Freed, G.L., Andreae, M.C., Cowan. A.E., & Katz, A.M. (2002). The process of public policy formulation: the case of thimerosal in vaccines. Pediatrics, 109(6), 1153-1159.
The article under consideration is taken from the PsycArticles database. The main idea of the article is to consider the safety concerns and public reaction in the relation to newly developed immunization vaccines, thimerosal in particular.
The article under discussion does contain an abstract. It prevents a reader from understanding a research problem, participants, research design, and results. A reader is unable to get the main idea of the research at first glance.
The requirements for writing an introduction are not met. There is no thorough literature review in the introduction. Only one source is cited in the introduction that allows us to make a conclusion that background research is poorly conducted. This source is up-to-date (it is necessary to pay attention to the fact that the research paper was written in 2002). The introduction states the purpose of the research clearly, but the hypothesis is not addressed. However, alternative opinions can be discerned.
The methods section is too short to provide all the necessary information to the reader. Having read the methods section, it is possible to know that over 15 individuals were interviewed. The demographical information about selected subjects is not represented as well as the way how they were chosen. The authors of the research mention the names of those interviewees who allowed their names to be published. However, it is possible to get to know that only people who have a direct relation to immunization and other governmental agencies were selected. This is the only information that can be considered from the discussed section. The authors do not provide a list of the asked questions which makes it impossible to repeat the research. The information about the methods for received data interpretation is not covered as well. Thus, it can be concluded that the methods section is uncompleted with much information to be missed.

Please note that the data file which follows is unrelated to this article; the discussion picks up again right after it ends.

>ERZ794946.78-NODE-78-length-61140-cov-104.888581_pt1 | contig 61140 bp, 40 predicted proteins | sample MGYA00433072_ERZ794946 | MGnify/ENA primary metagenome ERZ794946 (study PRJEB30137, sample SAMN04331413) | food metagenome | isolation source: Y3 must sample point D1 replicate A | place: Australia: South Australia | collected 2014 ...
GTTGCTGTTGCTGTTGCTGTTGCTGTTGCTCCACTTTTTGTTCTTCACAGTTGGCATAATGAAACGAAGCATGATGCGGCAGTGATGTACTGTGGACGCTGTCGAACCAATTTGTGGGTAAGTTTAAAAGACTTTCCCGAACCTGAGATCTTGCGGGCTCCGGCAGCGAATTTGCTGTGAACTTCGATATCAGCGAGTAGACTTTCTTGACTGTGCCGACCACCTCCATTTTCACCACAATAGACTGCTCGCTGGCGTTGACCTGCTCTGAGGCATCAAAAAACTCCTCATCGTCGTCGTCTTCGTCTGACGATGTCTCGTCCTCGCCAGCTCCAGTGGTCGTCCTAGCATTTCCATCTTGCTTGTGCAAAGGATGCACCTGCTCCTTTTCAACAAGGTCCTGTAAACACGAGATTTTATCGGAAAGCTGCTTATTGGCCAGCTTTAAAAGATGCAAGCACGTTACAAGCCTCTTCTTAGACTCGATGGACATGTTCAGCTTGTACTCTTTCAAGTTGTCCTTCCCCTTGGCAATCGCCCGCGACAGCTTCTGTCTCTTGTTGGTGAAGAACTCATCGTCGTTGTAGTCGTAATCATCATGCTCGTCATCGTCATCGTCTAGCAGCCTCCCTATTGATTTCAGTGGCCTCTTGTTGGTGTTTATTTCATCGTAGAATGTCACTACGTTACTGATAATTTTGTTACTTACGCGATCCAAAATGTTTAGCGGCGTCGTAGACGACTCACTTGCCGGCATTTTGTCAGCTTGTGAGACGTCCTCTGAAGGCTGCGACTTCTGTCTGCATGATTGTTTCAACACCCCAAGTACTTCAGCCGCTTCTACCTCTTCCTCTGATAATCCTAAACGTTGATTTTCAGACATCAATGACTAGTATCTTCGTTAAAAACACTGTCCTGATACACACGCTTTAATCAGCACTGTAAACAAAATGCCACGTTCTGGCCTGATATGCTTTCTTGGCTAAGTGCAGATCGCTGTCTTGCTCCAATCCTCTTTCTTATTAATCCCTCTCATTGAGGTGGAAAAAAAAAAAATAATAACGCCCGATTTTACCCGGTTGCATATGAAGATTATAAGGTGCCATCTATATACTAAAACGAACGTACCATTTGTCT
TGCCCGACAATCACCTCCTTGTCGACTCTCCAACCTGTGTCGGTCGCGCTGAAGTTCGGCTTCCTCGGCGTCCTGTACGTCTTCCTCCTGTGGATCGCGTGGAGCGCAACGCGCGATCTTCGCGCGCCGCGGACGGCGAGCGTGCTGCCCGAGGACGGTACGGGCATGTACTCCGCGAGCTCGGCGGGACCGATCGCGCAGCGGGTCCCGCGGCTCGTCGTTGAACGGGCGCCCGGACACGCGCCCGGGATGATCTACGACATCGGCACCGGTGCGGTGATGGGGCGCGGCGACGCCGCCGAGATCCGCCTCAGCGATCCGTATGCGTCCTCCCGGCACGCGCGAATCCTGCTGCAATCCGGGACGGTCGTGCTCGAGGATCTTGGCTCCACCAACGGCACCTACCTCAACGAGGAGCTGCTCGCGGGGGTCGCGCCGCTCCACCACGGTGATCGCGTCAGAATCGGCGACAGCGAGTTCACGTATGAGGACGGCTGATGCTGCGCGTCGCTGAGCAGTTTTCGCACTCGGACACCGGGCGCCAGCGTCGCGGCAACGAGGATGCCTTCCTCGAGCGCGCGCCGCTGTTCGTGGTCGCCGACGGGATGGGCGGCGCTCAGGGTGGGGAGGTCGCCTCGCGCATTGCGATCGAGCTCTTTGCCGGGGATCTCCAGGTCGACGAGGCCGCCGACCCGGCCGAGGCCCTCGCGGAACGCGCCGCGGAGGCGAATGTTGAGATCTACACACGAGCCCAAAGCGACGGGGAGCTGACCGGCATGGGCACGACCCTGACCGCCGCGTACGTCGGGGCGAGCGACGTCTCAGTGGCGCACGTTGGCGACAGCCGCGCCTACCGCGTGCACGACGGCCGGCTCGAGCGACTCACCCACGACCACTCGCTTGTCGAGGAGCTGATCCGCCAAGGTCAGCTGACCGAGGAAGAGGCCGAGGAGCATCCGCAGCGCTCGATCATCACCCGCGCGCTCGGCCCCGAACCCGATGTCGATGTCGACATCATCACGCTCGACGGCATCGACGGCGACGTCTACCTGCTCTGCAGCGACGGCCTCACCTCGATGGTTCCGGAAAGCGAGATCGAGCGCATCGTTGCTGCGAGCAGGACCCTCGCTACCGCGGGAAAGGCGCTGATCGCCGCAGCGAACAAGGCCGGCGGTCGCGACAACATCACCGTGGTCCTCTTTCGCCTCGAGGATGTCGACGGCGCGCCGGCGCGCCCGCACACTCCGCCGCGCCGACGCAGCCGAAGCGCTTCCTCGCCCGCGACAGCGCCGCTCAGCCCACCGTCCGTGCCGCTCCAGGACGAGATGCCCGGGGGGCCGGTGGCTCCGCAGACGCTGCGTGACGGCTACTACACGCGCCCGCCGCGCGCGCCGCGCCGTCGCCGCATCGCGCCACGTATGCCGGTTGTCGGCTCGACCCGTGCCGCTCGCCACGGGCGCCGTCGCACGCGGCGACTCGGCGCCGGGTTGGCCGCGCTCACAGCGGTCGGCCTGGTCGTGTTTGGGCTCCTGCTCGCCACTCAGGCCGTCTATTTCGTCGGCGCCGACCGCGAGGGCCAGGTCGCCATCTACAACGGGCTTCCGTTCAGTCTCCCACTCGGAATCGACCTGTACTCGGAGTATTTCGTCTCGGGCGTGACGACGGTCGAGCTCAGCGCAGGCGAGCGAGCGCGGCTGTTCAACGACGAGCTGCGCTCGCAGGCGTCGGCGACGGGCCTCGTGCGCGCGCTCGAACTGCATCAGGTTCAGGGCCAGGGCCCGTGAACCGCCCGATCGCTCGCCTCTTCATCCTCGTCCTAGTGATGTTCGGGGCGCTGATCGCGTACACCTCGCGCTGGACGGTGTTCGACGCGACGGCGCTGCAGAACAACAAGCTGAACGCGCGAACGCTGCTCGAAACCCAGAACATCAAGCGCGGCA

The results section is organized chronologically with the purpose to help the reader consider the main process that led to a statement on thimerosal made by joint American Academy of Pediatrics and US Public Health Service (Thimerosal in vaccines, 1999). The authors combined the results with the instances of the literature review (I suppose it is made to clarify why some of the subjects made particular choices) that made the consideration of the results too difficult. The results section contains three tables, but the information there is supportive and does not reflect the research results. These tables are discussed in the paper and can be interpreted as “stand-alone”. The results section provides the information which was considered while the research.
The discussion section considers the research results with the reference to the information considered previously. The authors make their discussion argumentative and convincing. The recommendations highlighted in the paper are drawn from the results of the interview. The authors try to be critical and reasonable. Making recommendations in this section, the authors support their ideas. The discussion section points at the main limitations of the research which make the research useless. In addition, using Plotkin’s (2000) quotes, the authors failed to interview him as one of those who have an attitude to the research question.
In conclusion, it should be stated that the report structure is dissatisfactory, due to this, such information is missed. I cannot say that the research is worthwhile as most of the data can be considered by means of the literature review, without attracting other people and interviewing them.
Freed, G.L., Andreae, M.C., Cowan. A.E., & Katz, A.M. (2002). The process of public policy formulation: the case of thimerosal in vaccines. Pediatrics, 109(6), 1153-1159. Web.
Plotkin, S.A. (2000). Preventing harm from thimerosal in vaccines [letter]. JAMA, 283, 2104–2105.
Thimerosal in vaccines: a joint statement of the American Academy of Pediatrics and the Public Health Service. (1999) MMWR Morb Mortal Wkly Rep, 48, 563–565.